I had little contact with the Starks after the Vanguard closed, but I would sometimes see them at CalArts or at concerts in the 1980s and early 1990s. Mrs. Stark died in 2006 at the age of 96. I did let them know, more than once, how grateful I was for having the opportunity to create and direct the CURRENTS series.
The modern world changes quickly, and even though the internet now seemingly archives an enormous amount of material, things that existed before the web was created can easily evaporate into the ether. Such is the fate of the Theatre Vanguard and the hundreds of programs that were presented there. Concerts and similar presentations are ephemeral. Few will be remembered through the passage of time. While the Theatre Vanguard was of great importance to the Los Angeles performing arts scene in the 1970s, there are not many today who remember it or know about it. CURRENTS was but one of the series that the Vanguard supported, and it, too, is now essentially forgotten. Even for me, without any printed documentation, most of the programs are past recollection. I saved many of the works presented on CURRENTS and recorded on tape in the acclimatized vault of the CalArts Library. But, several years ago, I was informed that they could no longer afford the room to store these tapes, and, as I had no place to stoe them myself, the tapes were destroyed. So there is now, even less documentation than there might have been a few years ago.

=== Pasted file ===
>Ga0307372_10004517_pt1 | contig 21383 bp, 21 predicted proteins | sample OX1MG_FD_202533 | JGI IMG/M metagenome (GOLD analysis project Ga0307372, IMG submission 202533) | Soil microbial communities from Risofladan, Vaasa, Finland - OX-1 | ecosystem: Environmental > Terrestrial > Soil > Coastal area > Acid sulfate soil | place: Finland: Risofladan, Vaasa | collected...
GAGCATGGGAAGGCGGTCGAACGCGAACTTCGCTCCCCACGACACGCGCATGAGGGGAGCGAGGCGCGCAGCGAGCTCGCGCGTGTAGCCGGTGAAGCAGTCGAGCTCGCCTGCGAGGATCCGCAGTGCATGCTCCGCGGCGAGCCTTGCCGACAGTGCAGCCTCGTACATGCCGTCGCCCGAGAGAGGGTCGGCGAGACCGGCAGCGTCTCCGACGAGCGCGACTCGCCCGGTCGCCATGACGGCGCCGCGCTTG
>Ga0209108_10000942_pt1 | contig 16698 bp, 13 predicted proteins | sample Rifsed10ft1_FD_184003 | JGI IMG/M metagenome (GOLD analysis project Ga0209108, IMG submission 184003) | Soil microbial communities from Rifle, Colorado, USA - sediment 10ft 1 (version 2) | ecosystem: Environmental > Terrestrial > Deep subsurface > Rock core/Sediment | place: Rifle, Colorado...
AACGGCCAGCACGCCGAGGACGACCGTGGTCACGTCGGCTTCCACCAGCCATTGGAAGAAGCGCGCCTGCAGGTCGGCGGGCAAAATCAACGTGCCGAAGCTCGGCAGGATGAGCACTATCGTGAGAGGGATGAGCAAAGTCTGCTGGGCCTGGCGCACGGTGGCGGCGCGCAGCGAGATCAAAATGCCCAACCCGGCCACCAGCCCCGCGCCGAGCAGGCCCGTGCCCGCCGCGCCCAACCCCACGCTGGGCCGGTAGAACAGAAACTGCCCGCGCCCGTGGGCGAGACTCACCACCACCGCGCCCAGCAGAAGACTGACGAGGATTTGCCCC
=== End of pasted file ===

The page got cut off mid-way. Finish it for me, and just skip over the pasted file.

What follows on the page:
I hadn't thought much about CURRENTS for decades, but, a few months ago, someone emailed me asking for some information about the series, and that got me to thinking about it and seeing what I could dig up about it from old boxes of material in my office and home. There was less than I thought there would be, but, still, there was enough to document the nature of the series and also of the Theatre Vanguard. Nether the theater nor the series are things that could happen again; they were products of their time and place. But they were, I think, special and important in what they attempted to do, and, perhaps, they won't be entirely forgotten in the future.
May 30, 2011